Sunday, January 31, 2010

Concept Map of The Atonement

It is constantly under revision with the introduction of new information.

Here is a preview embedded in the post. Use the icons at the bottom right of the map to adjust the view to fit or use the far right icon to open full size in its own page. When it opens full size, use the icons to adjust it for viewing. In the preview window, you can click the diagram and drag from right to left and vice versa.

Saturday, January 30, 2010

Atonement Definition


WordNet.Princeton.Edu home page

Friday, January 29, 2010


Pluralism is the view that all religions are either equally true, or more often, equally influenced by human development but all containing a core of divine revelation.

On this view, no one religion is more privileged than another or can lay a stronger claim to revelation or to the truth of its doctrines. Differences in religion may be due to historical and cultural influences that will inevitably differ from place to place through history, or to different divine revelations given to different people out of sensitivity to their different social/cultural contexts.

From a Christian perspective, a pluralist would be one who chooses to self-identify with one particular faith (Christianity) for whatever personal/cultural/aesthetical, etc. reasons, but does not believe that Christianity is "more true" or above other world religions and affirms the role of God in all religions.

A few pluralists from the Christian tradition include:

G.E. Lessing
John Hick

See also:
The Wikipedia entry on "Religious Pluralism"


Inclusivism represents one approach towards the status of other religions and their followers.

From a Christian perspective, broadly speaking, inclusivism holds that different religions may possess different degrees of revelation and that each person is responsible for what they did with whatever amount of revelation was available to them. On this view, the atonement of Christ covers all people, and can save those who are seeking God, even in the context of another religion.

It differs from pluralism in the sense that the saving work of Jesus Christ is seen as necessary for all people, making Christianity in some sense a more privileged revelation than other religions (or non-religious perspectives).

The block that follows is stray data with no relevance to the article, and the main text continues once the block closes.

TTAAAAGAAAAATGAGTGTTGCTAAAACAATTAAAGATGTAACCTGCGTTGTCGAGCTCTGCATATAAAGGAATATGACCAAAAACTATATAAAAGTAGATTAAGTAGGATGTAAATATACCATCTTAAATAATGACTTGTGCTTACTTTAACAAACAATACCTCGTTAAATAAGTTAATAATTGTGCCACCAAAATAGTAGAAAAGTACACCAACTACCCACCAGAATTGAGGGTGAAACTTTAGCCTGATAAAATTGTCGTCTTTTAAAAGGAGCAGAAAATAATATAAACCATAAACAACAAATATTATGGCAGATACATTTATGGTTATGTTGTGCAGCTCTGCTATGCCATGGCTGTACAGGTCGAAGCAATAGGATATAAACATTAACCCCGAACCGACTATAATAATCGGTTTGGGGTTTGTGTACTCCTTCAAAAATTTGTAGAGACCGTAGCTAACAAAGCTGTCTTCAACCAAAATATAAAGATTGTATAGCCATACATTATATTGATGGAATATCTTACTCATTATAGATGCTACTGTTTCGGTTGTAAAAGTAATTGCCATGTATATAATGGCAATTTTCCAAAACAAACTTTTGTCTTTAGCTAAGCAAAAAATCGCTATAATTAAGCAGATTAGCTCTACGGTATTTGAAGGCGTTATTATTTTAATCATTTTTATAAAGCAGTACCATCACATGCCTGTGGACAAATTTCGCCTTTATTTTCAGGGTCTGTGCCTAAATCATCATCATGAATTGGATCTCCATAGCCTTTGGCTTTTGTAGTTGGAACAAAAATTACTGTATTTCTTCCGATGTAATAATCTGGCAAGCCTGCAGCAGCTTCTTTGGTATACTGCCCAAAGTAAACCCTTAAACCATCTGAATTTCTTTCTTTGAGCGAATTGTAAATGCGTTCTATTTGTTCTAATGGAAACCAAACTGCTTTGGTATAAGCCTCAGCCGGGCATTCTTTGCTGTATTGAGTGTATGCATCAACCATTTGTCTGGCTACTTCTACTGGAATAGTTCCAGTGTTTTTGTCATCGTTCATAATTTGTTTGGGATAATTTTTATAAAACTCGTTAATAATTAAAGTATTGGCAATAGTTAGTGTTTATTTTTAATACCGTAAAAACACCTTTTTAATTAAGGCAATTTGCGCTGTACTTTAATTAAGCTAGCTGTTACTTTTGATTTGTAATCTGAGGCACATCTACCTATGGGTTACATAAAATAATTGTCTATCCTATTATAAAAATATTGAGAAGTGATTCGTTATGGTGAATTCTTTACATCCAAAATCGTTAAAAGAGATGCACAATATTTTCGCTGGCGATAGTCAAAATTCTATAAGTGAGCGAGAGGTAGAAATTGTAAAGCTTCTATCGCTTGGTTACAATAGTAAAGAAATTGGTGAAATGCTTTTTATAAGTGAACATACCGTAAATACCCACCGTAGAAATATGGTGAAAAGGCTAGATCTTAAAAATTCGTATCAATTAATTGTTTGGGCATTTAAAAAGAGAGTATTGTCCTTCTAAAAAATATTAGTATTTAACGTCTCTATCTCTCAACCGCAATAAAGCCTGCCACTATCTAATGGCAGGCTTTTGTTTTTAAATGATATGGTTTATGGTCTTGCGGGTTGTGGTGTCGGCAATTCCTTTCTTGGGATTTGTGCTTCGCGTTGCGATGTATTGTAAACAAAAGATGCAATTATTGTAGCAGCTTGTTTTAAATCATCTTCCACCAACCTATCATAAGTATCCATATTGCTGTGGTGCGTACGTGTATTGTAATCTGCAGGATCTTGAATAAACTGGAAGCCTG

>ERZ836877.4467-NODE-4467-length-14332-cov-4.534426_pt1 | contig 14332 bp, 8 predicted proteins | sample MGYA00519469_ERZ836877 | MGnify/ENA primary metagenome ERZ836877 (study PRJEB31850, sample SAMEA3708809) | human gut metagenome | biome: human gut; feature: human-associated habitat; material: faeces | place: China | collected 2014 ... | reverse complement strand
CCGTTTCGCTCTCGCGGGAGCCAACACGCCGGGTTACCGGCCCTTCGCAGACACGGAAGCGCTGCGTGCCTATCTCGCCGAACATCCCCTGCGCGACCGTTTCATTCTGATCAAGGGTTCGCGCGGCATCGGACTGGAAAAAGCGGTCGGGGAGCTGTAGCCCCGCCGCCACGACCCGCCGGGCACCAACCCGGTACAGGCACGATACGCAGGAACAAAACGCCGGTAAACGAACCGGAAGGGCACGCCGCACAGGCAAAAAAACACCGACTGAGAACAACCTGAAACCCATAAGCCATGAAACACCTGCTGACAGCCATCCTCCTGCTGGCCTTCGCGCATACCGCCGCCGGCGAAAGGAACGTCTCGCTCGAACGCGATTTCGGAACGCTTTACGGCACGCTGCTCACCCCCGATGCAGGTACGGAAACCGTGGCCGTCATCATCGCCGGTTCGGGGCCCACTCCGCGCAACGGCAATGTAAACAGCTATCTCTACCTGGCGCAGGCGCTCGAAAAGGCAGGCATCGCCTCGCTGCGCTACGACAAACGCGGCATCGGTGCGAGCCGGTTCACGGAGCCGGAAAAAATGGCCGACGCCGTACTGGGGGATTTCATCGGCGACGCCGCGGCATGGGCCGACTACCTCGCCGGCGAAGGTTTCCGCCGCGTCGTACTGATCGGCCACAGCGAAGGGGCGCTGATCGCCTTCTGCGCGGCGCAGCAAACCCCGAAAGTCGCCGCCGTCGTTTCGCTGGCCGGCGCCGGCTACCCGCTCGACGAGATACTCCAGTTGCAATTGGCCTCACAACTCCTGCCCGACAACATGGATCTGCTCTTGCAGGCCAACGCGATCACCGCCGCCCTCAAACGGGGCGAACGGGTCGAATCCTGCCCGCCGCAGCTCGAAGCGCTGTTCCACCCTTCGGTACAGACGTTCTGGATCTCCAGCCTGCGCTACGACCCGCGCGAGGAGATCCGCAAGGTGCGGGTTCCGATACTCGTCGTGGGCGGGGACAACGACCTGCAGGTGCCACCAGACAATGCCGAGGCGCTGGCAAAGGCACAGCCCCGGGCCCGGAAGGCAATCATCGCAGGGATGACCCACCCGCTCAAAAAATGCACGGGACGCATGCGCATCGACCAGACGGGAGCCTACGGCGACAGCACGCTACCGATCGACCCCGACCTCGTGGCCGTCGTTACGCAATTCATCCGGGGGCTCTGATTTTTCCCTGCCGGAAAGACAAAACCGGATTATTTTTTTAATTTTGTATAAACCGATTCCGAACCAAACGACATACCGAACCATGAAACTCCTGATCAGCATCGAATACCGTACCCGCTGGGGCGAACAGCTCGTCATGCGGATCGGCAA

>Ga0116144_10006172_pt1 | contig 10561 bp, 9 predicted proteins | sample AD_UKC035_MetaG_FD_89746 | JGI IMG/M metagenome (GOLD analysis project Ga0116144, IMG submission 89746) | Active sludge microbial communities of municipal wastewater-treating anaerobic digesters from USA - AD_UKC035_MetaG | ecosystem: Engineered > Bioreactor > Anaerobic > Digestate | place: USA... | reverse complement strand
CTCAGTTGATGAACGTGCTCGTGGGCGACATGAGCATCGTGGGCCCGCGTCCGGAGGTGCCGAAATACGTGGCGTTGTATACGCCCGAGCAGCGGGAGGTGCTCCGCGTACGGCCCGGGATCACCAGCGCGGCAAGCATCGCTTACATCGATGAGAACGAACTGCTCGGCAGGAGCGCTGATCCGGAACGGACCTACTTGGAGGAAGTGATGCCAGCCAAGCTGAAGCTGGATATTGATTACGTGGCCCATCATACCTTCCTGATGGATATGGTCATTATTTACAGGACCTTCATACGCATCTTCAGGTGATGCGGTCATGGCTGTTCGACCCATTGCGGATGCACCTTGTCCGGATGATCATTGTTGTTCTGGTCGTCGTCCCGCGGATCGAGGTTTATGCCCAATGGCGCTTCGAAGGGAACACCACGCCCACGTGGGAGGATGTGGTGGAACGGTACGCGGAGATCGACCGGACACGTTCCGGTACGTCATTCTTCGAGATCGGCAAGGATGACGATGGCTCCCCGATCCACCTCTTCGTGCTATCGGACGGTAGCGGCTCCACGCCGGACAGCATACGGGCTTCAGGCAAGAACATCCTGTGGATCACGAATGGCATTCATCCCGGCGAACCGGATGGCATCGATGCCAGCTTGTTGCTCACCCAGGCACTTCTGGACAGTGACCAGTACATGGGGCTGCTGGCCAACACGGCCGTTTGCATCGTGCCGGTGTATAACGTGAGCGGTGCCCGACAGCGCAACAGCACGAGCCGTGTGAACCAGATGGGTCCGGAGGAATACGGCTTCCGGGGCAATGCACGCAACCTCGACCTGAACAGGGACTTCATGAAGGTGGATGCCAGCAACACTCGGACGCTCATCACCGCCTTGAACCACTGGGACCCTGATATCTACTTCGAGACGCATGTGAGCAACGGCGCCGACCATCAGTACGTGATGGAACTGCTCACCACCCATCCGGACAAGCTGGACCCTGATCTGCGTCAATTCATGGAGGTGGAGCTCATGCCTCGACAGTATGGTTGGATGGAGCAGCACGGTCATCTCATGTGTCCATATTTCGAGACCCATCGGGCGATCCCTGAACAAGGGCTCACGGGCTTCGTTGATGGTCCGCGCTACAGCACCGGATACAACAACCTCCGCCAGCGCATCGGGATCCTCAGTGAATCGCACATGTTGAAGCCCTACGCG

A few prominent Christians who have identified with this position or expressed ideas consistent with inclusivism (this is by no means exhaustive of all who hold to this position):

Justin Martyr
C.S. Lewis
Clark Pinnock
Dallas Willard (he calls his position "Christian pluralism" but it is actually an inclusivist and not pluralist perspective)

Also, inclusivist ideas are officially endorsed by some Christian traditions, most prominent being the Roman Catholic Church.

See also:
Wikipedia entry on inclusivism (section on Christianity)
"Salvation Outside the Church - But Why then Evangelize? : Reflections from a Roman Catholic Perspective"


Exclusivism from a Christian perspective is the view that a person must know of Jesus Christ and consciously decide to believe and follow him in order to achieve salvation.

This view can be teased out in a variety of ways, such as claiming that a person must be baptized into a particular tradition or church in order to be saved, or make a conscious decision to "invite Jesus into your heart" or make Jesus one's "Lord and savior." This view usually entails a belief in "one true faith" or "one true church."

On this view, a person who has rejected the Christian message or has never had the opportunity to hear it has no hope of achieving salvation.

Many Christians in the Reformed tradition hold to an exclusivist position in virtue of a belief in predestination, which can be found articulated in the Westminster Confession of Faith (1646).

See also:
The Wikipedia entry on "Religious Exclusivism" (section on Christianity)
An article on "Christian Exclusivism"

Atonement Project Document Index

"Unpacking" The Atonement Project, Temporarily off-site


SUPPORTING DOCUMENTS, links need updating